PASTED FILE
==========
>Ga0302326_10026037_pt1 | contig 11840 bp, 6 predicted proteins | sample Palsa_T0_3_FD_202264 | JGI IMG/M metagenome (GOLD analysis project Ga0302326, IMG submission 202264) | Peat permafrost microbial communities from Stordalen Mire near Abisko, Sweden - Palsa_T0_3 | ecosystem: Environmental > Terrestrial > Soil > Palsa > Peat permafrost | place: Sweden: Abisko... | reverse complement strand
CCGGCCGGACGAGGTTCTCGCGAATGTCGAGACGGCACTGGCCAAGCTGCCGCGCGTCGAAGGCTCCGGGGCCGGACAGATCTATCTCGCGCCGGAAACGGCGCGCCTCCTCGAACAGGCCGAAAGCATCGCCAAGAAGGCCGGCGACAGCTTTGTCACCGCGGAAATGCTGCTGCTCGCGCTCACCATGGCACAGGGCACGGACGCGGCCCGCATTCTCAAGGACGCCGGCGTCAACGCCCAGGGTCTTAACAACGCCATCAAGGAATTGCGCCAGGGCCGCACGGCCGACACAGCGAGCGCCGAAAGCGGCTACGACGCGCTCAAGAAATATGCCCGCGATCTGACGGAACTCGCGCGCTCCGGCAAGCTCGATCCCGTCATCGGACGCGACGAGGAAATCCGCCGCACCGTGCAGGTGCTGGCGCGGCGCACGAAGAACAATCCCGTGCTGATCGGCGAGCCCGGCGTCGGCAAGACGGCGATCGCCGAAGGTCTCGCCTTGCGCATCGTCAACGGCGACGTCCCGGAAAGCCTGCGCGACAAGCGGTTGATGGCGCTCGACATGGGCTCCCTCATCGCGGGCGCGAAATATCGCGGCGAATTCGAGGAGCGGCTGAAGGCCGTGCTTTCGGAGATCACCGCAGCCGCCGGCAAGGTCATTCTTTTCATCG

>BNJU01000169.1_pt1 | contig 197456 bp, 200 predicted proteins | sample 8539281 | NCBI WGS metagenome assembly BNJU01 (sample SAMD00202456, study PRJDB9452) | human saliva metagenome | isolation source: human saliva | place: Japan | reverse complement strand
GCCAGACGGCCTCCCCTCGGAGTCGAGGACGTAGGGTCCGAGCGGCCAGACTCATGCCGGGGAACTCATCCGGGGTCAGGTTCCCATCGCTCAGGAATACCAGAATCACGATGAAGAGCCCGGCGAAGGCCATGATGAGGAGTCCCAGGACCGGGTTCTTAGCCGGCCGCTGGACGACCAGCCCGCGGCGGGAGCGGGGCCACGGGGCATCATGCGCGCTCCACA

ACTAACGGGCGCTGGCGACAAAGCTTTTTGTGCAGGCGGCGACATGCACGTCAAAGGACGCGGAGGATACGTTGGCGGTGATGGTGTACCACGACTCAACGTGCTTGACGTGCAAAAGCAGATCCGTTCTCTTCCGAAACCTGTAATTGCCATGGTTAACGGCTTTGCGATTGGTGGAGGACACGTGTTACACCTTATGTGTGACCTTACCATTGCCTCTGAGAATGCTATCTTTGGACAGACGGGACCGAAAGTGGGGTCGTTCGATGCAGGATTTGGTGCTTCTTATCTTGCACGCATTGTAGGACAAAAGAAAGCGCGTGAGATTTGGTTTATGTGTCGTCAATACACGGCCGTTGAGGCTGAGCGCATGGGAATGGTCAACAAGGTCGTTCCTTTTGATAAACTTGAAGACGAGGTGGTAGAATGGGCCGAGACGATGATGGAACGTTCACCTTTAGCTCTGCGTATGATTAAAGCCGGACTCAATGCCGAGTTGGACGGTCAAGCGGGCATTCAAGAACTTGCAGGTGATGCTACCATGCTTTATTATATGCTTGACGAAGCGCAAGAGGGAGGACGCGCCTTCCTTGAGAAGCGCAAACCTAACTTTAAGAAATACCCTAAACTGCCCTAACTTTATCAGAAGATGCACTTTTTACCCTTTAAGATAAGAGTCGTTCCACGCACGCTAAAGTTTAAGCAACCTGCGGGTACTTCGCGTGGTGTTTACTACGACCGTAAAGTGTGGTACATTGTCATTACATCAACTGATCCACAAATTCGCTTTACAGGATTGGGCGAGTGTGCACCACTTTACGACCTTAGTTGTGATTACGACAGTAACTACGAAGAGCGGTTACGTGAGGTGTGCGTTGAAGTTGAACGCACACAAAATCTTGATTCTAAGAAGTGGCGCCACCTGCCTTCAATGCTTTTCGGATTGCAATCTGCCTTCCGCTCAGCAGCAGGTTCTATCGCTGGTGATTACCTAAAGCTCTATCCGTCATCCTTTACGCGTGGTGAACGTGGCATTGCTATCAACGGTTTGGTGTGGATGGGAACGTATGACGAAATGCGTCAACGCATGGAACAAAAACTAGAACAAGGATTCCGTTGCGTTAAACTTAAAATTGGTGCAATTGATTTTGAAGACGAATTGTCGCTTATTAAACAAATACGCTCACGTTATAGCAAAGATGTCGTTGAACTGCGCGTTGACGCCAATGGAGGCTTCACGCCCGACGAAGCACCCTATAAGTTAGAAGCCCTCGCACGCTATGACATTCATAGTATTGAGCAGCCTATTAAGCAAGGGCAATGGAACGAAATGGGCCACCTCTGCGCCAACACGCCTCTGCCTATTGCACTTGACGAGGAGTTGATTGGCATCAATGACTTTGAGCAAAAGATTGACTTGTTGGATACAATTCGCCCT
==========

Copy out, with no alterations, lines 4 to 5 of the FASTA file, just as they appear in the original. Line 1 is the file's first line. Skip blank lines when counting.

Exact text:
GCCAGACGGCCTCCCCTCGGAGTCGAGGACGTAGGGTCCGAGCGGCCAGACTCATGCCGGGGAACTCATCCGGGGTCAGGTTCCCATCGCTCAGGAATACCAGAATCACGATGAAGAGCCCGGCGAAGGCCATGATGAGGAGTCCCAGGACCGGGTTCTTAGCCGGCCGCTGGACGACCAGCCCGCGGCGGGAGCGGGGCCACGGGGCATCATGCGCGCTCCACA

ACTAACGGGCGCTGGCGACAAAGCTTTTTGTGCAGGCGGCGACATGCACGTCAAAGGACGCGGAGGATACGTTGGCGGTGATGGTGTACCACGACTCAACGTGCTTGACGTGCAAAAGCAGATCCGTTCTCTTCCGAAACCTGTAATTGCCATGGTTAACGGCTTTGCGATTGGTGGAGGACACGTGTTACACCTTATGTGTGACCTTACCATTGCCTCTGAGAATGCTATCTTTGGACAGACGGGACCGAAAGTGGGGTCGTTCGATGCAGGATTTGGTGCTTCTTATCTTGCACGCATTGTAGGACAAAAGAAAGCGCGTGAGATTTGGTTTATGTGTCGTCAATACACGGCCGTTGAGGCTGAGCGCATGGGAATGGTCAACAAGGTCGTTCCTTTTGATAAACTTGAAGACGAGGTGGTAGAATGGGCCGAGACGATGATGGAACGTTCACCTTTAGCTCTGCGTATGATTAAAGCCGGACTCAATGCCGAGTTGGACGGTCAAGCGGGCATTCAAGAACTTGCAGGTGATGCTACCATGCTTTATTATATGCTTGACGAAGCGCAAGAGGGAGGACGCGCCTTCCTTGAGAAGCGCAAACCTAACTTTAAGAAATACCCTAAACTGCCCTAACTTTATCAGAAGATGCACTTTTTACCCTTTAAGATAAGAGTCGTTCCACGCACGCTAAAGTTTAAGCAACCTGCGGGTACTTCGCGTGGTGTTTACTACGACCGTAAAGTGTGGTACATTGTCATTACATCAACTGATCCACAAATTCGCTTTACAGGATTGGGCGAGTGTGCACCACTTTACGACCTTAGTTGTGATTACGACAGTAACTACGAAGAGCGGTTACGTGAGGTGTGCGTTGAAGTTGAACGCACACAAAATCTTGATTCTAAGAAGTGGCGCCACCTGCCTTCAATGCTTTTCGGATTGCAATCTGCCTTCCGCTCAGCAGCAGGTTCTATCGCTGGTGATTACCTAAAGCTCTATCCGTCATCCTTTACGCGTGGTGAACGTGGCATTGCTATCAACGGTTTGGTGTGGATGGGAACGTATGACGAAATGCGTCAACGCATGGAACAAAAACTAGAACAAGGATTCCGTTGCGTTAAACTTAAAATTGGTGCAATTGATTTTGAAGACGAATTGTCGCTTATTAAACAAATACGCTCACGTTATAGCAAAGATGTCGTTGAACTGCGCGTTGACGCCAATGGAGGCTTCACGCCCGACGAAGCACCCTATAAGTTAGAAGCCCTCGCACGCTATGACATTCATAGTATTGAGCAGCCTATTAAGCAAGGGCAATGGAACGAAATGGGCCACCTCTGCGCCAACACGCCTCTGCCTATTGCACTTGACGAGGAGTTGATTGGCATCAATGACTTTGAGCAAAAGATTGACTTGTTGGATACAATTCGCCCT